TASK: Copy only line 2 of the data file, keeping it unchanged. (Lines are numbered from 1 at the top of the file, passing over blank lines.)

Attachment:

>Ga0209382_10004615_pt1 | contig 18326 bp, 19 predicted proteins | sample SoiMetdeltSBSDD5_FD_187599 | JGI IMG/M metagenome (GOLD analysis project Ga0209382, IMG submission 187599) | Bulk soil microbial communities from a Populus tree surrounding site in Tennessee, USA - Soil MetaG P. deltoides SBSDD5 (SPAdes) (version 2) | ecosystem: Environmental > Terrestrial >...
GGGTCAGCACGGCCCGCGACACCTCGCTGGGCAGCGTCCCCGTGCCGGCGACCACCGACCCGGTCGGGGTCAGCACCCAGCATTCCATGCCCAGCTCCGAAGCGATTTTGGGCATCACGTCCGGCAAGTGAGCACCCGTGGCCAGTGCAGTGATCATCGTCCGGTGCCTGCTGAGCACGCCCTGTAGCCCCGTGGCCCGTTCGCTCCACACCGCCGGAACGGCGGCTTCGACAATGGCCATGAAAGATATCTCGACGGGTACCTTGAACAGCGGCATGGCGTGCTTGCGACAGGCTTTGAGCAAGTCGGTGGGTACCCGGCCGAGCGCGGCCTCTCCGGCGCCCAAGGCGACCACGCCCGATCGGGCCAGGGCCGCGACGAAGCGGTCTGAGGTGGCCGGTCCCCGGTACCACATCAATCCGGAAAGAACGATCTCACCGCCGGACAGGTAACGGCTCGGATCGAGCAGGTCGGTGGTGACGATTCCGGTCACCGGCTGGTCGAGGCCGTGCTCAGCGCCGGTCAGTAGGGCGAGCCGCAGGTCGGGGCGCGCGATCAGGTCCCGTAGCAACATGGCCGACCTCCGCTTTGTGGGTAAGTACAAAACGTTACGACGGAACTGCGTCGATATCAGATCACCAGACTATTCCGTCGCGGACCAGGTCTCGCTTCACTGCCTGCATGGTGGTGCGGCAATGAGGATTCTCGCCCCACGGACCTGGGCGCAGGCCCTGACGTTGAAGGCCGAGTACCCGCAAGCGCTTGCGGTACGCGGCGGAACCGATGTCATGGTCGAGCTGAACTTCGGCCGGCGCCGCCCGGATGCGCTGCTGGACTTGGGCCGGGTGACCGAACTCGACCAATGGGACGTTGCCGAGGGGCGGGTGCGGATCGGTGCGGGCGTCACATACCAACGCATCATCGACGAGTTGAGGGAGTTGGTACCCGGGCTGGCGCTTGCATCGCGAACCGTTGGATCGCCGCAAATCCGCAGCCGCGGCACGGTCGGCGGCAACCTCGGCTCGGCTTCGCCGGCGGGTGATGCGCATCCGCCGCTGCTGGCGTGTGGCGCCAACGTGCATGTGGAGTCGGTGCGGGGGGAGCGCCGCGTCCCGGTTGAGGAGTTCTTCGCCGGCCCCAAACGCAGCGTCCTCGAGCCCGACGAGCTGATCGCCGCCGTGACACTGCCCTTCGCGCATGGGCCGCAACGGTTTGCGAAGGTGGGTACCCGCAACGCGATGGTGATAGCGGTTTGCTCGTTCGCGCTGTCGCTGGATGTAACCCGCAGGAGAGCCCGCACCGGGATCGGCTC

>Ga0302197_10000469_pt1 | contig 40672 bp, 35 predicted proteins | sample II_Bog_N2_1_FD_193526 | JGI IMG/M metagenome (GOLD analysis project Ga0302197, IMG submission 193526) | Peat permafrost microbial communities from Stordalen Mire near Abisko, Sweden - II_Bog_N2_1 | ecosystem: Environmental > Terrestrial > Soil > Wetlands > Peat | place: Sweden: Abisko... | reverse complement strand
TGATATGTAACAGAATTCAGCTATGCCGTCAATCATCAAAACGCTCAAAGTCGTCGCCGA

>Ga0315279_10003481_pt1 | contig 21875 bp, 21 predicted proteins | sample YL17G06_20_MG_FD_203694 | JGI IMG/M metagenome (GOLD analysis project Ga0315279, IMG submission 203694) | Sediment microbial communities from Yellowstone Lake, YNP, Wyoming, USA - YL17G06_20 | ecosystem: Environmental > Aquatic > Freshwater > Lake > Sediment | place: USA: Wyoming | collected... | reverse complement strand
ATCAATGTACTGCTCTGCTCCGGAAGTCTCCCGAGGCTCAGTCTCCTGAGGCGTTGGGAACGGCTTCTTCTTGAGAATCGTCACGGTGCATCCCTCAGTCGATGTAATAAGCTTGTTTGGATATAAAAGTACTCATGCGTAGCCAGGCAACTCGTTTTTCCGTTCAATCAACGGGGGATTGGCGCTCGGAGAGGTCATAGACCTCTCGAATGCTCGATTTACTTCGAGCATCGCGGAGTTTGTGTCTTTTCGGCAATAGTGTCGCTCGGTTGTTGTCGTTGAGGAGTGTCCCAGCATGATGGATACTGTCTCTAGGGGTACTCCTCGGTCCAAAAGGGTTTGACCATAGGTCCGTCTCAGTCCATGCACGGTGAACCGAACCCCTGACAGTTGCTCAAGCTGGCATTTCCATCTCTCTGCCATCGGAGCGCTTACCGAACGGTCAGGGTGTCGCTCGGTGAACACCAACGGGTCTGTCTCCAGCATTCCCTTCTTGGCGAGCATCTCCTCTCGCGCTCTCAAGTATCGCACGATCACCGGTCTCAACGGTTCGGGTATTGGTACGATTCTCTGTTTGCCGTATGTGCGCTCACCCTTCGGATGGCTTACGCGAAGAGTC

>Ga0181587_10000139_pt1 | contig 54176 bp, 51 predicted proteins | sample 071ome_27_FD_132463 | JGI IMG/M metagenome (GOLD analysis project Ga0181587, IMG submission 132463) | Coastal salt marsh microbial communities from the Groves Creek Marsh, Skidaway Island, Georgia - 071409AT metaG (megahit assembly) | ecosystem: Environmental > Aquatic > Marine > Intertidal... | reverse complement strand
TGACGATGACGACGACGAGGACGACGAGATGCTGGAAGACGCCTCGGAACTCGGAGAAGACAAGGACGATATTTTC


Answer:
GGGTCAGCACGGCCCGCGACACCTCGCTGGGCAGCGTCCCCGTGCCGGCGACCACCGACCCGGTCGGGGTCAGCACCCAGCATTCCATGCCCAGCTCCGAAGCGATTTTGGGCATCACGTCCGGCAAGTGAGCACCCGTGGCCAGTGCAGTGATCATCGTCCGGTGCCTGCTGAGCACGCCCTGTAGCCCCGTGGCCCGTTCGCTCCACACCGCCGGAACGGCGGCTTCGACAATGGCCATGAAAGATATCTCGACGGGTACCTTGAACAGCGGCATGGCGTGCTTGCGACAGGCTTTGAGCAAGTCGGTGGGTACCCGGCCGAGCGCGGCCTCTCCGGCGCCCAAGGCGACCACGCCCGATCGGGCCAGGGCCGCGACGAAGCGGTCTGAGGTGGCCGGTCCCCGGTACCACATCAATCCGGAAAGAACGATCTCACCGCCGGACAGGTAACGGCTCGGATCGAGCAGGTCGGTGGTGACGATTCCGGTCACCGGCTGGTCGAGGCCGTGCTCAGCGCCGGTCAGTAGGGCGAGCCGCAGGTCGGGGCGCGCGATCAGGTCCCGTAGCAACATGGCCGACCTCCGCTTTGTGGGTAAGTACAAAACGTTACGACGGAACTGCGTCGATATCAGATCACCAGACTATTCCGTCGCGGACCAGGTCTCGCTTCACTGCCTGCATGGTGGTGCGGCAATGAGGATTCTCGCCCCACGGACCTGGGCGCAGGCCCTGACGTTGAAGGCCGAGTACCCGCAAGCGCTTGCGGTACGCGGCGGAACCGATGTCATGGTCGAGCTGAACTTCGGCCGGCGCCGCCCGGATGCGCTGCTGGACTTGGGCCGGGTGACCGAACTCGACCAATGGGACGTTGCCGAGGGGCGGGTGCGGATCGGTGCGGGCGTCACATACCAACGCATCATCGACGAGTTGAGGGAGTTGGTACCCGGGCTGGCGCTTGCATCGCGAACCGTTGGATCGCCGCAAATCCGCAGCCGCGGCACGGTCGGCGGCAACCTCGGCTCGGCTTCGCCGGCGGGTGATGCGCATCCGCCGCTGCTGGCGTGTGGCGCCAACGTGCATGTGGAGTCGGTGCGGGGGGAGCGCCGCGTCCCGGTTGAGGAGTTCTTCGCCGGCCCCAAACGCAGCGTCCTCGAGCCCGACGAGCTGATCGCCGCCGTGACACTGCCCTTCGCGCATGGGCCGCAACGGTTTGCGAAGGTGGGTACCCGCAACGCGATGGTGATAGCGGTTTGCTCGTTCGCGCTGTCGCTGGATGTAACCCGCAGGAGAGCCCGCACCGGGATCGGCTC